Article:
Back to top


Drowning is the process of experiencing respiratory impairment from submersion or immersion in a liquid (regardless of outcome).

Definitions related to drowning:

  • Submersion - the act of being completely covered by a liquid

  • Immersion - being partly covered by a liquid (in medical terms this usually includes the face)

  • Previously, the term “near drowning” was used to indicate patients that survived for > 24 hours following a drowning event. Whilst this term is still commonly used, it has been replaced by the term “non-fatal drowning”

The Problem

In Australia this is a big problem. It is the second most common cause of accidental death in children in Australia.

  • Boys : girls 5:1

  • Highest incidence in 0 - 4 years old

  • Most urban drownings occur in private swimming pools; around 20% occur in bathtubs

  • Alcohol is a big risk factor in teenagers

  • Always consider the possibility of non-accidental injury in children


Patients panic, struggle, breath hold and eventually either aspirate or go into laryngospasm.

It was previously thought that patients may undergo “wet drowning” or “dry drowning” as follows:

  • “Wet Drowning” - due to aspiration of water into the lungs (85% of cases)

  • “Dry Drowning” - hypoxia due to laryngospasm (15% of cases)

However, more recent autopsy studies of drownings have shown at least some level of increased fluid in the lungs in over 98% of victims, suggesting that aspiration occurs in almost all cases.

Most deaths in hospital are due to hypoxic brain injury, rather than from pulmonary oedema or lung injury from the initial drowning incident.


Historically if available it is useful to know:

  • Length of submersion

  • Type of water, contamination and water temperature

  • Other associated trauma (e.g. fall, boating accident, diving in shallow water)

  • Other factors involved such as alcohol and drugs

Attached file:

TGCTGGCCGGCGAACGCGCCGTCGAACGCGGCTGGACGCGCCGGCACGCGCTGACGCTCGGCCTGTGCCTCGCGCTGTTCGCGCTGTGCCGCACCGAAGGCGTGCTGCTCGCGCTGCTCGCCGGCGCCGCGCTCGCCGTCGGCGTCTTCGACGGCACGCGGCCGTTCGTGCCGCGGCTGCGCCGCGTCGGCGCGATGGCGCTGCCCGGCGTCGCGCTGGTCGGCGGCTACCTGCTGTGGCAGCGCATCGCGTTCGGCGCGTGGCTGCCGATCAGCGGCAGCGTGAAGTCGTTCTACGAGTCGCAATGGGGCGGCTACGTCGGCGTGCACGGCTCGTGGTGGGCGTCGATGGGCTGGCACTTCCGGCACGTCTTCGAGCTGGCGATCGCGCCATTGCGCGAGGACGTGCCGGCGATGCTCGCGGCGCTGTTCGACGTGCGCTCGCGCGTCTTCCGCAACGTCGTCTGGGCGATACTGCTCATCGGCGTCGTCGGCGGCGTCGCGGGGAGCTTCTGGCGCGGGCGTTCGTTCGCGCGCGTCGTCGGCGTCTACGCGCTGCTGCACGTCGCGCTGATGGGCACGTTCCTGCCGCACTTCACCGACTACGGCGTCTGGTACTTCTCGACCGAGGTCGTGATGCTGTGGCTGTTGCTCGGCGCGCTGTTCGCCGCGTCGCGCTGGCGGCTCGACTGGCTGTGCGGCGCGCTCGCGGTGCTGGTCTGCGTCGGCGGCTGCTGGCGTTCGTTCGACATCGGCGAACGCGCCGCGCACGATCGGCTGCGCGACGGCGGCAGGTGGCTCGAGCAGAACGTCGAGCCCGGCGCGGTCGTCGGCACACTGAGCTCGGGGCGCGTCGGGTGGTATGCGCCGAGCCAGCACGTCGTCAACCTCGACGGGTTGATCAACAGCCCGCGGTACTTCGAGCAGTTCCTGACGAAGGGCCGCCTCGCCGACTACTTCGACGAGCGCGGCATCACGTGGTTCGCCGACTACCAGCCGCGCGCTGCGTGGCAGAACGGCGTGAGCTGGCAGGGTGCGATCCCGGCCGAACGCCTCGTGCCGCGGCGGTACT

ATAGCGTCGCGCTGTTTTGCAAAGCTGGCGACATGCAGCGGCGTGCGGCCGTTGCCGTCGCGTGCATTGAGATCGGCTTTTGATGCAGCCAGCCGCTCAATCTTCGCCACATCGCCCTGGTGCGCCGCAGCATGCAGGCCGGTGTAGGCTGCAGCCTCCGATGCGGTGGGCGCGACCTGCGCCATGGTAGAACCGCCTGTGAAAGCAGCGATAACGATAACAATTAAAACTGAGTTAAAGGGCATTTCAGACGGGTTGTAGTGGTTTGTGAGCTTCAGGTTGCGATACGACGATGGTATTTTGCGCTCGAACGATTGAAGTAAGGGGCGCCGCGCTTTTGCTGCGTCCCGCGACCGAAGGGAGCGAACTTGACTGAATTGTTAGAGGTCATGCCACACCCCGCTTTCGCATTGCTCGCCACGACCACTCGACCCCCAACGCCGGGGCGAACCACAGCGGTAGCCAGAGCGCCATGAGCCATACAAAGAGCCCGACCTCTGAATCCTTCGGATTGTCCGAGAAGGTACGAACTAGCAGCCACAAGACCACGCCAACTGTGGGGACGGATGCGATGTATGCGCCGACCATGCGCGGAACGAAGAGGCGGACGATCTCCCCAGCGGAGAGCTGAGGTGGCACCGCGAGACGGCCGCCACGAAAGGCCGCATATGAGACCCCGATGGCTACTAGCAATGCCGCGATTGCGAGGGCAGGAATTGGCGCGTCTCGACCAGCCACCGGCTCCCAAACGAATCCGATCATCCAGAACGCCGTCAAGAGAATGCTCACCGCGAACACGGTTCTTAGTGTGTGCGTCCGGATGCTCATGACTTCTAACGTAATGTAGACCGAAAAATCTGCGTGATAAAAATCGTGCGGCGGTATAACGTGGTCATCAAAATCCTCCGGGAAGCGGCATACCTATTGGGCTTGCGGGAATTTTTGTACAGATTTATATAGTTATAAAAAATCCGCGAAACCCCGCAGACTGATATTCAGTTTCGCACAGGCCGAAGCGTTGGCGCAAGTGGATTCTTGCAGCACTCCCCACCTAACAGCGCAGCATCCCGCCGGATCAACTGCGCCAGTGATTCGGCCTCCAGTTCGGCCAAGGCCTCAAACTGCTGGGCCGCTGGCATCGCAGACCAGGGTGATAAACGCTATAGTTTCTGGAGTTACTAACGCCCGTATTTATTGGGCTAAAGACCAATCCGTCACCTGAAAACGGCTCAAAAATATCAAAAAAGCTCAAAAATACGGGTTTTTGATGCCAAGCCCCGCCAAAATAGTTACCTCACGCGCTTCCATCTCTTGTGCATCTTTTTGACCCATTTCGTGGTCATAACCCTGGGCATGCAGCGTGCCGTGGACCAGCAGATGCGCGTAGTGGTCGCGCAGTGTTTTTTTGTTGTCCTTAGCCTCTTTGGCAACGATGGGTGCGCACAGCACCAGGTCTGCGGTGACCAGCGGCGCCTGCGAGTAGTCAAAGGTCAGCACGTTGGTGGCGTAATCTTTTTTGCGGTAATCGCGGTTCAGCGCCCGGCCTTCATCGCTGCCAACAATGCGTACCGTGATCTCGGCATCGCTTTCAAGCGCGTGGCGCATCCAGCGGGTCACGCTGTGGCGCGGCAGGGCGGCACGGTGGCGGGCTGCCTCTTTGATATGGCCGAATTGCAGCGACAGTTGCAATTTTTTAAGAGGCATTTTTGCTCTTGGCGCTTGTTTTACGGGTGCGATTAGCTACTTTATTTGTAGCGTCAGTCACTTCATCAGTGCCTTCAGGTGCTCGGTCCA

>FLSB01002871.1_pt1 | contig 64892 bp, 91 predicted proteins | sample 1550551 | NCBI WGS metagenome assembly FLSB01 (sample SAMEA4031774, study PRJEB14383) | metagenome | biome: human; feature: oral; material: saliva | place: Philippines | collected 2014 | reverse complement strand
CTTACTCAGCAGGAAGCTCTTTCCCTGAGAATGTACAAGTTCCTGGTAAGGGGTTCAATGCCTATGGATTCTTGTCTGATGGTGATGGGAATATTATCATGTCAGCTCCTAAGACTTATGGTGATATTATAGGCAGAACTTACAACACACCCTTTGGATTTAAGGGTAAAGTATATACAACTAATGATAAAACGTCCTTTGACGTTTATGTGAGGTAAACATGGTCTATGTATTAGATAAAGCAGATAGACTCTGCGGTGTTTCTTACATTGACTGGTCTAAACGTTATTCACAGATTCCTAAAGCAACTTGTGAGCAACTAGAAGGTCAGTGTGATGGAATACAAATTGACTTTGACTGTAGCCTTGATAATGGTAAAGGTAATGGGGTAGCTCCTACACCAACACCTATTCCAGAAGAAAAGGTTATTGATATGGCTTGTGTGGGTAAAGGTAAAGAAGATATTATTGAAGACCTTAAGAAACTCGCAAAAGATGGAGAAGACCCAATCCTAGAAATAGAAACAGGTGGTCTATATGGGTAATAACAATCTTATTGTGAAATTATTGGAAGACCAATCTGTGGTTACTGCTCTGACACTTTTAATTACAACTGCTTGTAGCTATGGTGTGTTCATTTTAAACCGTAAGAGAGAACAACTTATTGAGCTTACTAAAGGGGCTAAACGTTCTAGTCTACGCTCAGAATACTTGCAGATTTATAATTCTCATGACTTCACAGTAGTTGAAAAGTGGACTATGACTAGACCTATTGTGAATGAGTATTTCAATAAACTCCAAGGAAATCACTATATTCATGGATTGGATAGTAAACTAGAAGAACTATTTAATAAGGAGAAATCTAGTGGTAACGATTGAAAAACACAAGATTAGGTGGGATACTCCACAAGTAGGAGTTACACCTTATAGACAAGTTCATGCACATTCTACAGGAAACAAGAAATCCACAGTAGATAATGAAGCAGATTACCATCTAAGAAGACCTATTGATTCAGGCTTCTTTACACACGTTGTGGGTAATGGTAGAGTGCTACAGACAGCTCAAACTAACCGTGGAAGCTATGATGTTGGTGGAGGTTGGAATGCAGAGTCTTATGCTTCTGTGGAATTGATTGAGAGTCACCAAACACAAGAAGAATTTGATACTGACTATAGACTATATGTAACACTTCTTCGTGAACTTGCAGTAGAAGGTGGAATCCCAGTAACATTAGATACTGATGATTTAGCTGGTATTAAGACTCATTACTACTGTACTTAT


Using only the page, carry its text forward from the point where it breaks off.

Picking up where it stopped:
• Underlying conditions such as epilepsy

  • Prehospital care provided, including vital signs and GCS on arrival of EMS


  • ECG
  • CXR (looking for pulmonary oedema)
  • CT brain (if focal neurological signs or significant head trauma)
  • Other as indicated by clinical picture, e.g. skeletal survey in suspected NAI


Treat as a trauma - primary survey, ABCDE approach and immediate resuscitation in systems.

The same principles apply whether wet or dry drowning, and for salt and fresh water submersions.

  • Call for help early - senior ED doctor

  • Airway - ensure airway is clear of fluid or debris e.g. sand, vomit; protection if necessary

  • Breathing - immediate respiratory support is important in the initial resuscitation (compression only CPR should not be used in drowning victims).

    • High flow oxygen
    • Non-invasive ventilation (CPAP) has been shown to improve oxygenation (PEEP 10 cm water)

    • Endotracheal intubation if reduced LOC or hypoxia with supplemental oxygen and CPAP

  • Circulation - if arrested, usually initial rhythm is asystole or PEA - follow usual ALS pathway

    • IV fluids often needed to correct hypovolaemia
  • Disability - institute neuroprotective measures to minimise further brain injury

    • Avoid hypoxia, maintain normoglycaemia, prevent hyperthermia, treat seizures
    • No evidence that steroids have a neuro-protective effect
  • Exposure - in cooler climates, drowning is often associated with hypothermia

    • Rewarming measures may be required, especially if core temp is < 35°C

Other considerations

  • C spine immobilisation - protect the cervical spine if trauma is suspected

    • Spinal injuries occur in < 0.5% of drowning victims, however be suspicious if history of trauma such as diving into shallow water or boating accident
  • Use of antibiotics - no evidence that prophylactic antibiotics should be given, unless liquid was contaminated (e.g. containing raw sewage)


If awake with no ABC problem can be safely discharged after a period of 6 hours of observation in the ED (to ensure hypoxia +/- pulmonary oedema don’t develop).

Prognostic Factors

No single clinical score accurately predicts which patients will survive post a drowning event. Some studies show correlation between submersion time and survival – other factors include water temperature, time to CPR and time to first spontaneous respiratory effort.

The Orlowski scale is commonly used to predict outcomes post drowning - based upon the following features:

  • Age < 3 yrs
  • Estimated submersion > 5 minutes
  • No attempted resuscitation in first 10 minutes after rescue
  • Coma on arrival in ED
  • Metabolic acidosis on arrival in ED with pH < 7.1

It is predicted that there is a 90% chance of good recovery if < 3 of these are present and a 5% chance of recovery if > 3 are present.

Further Reference and Resources

© Agency for Clinical Innovation 2023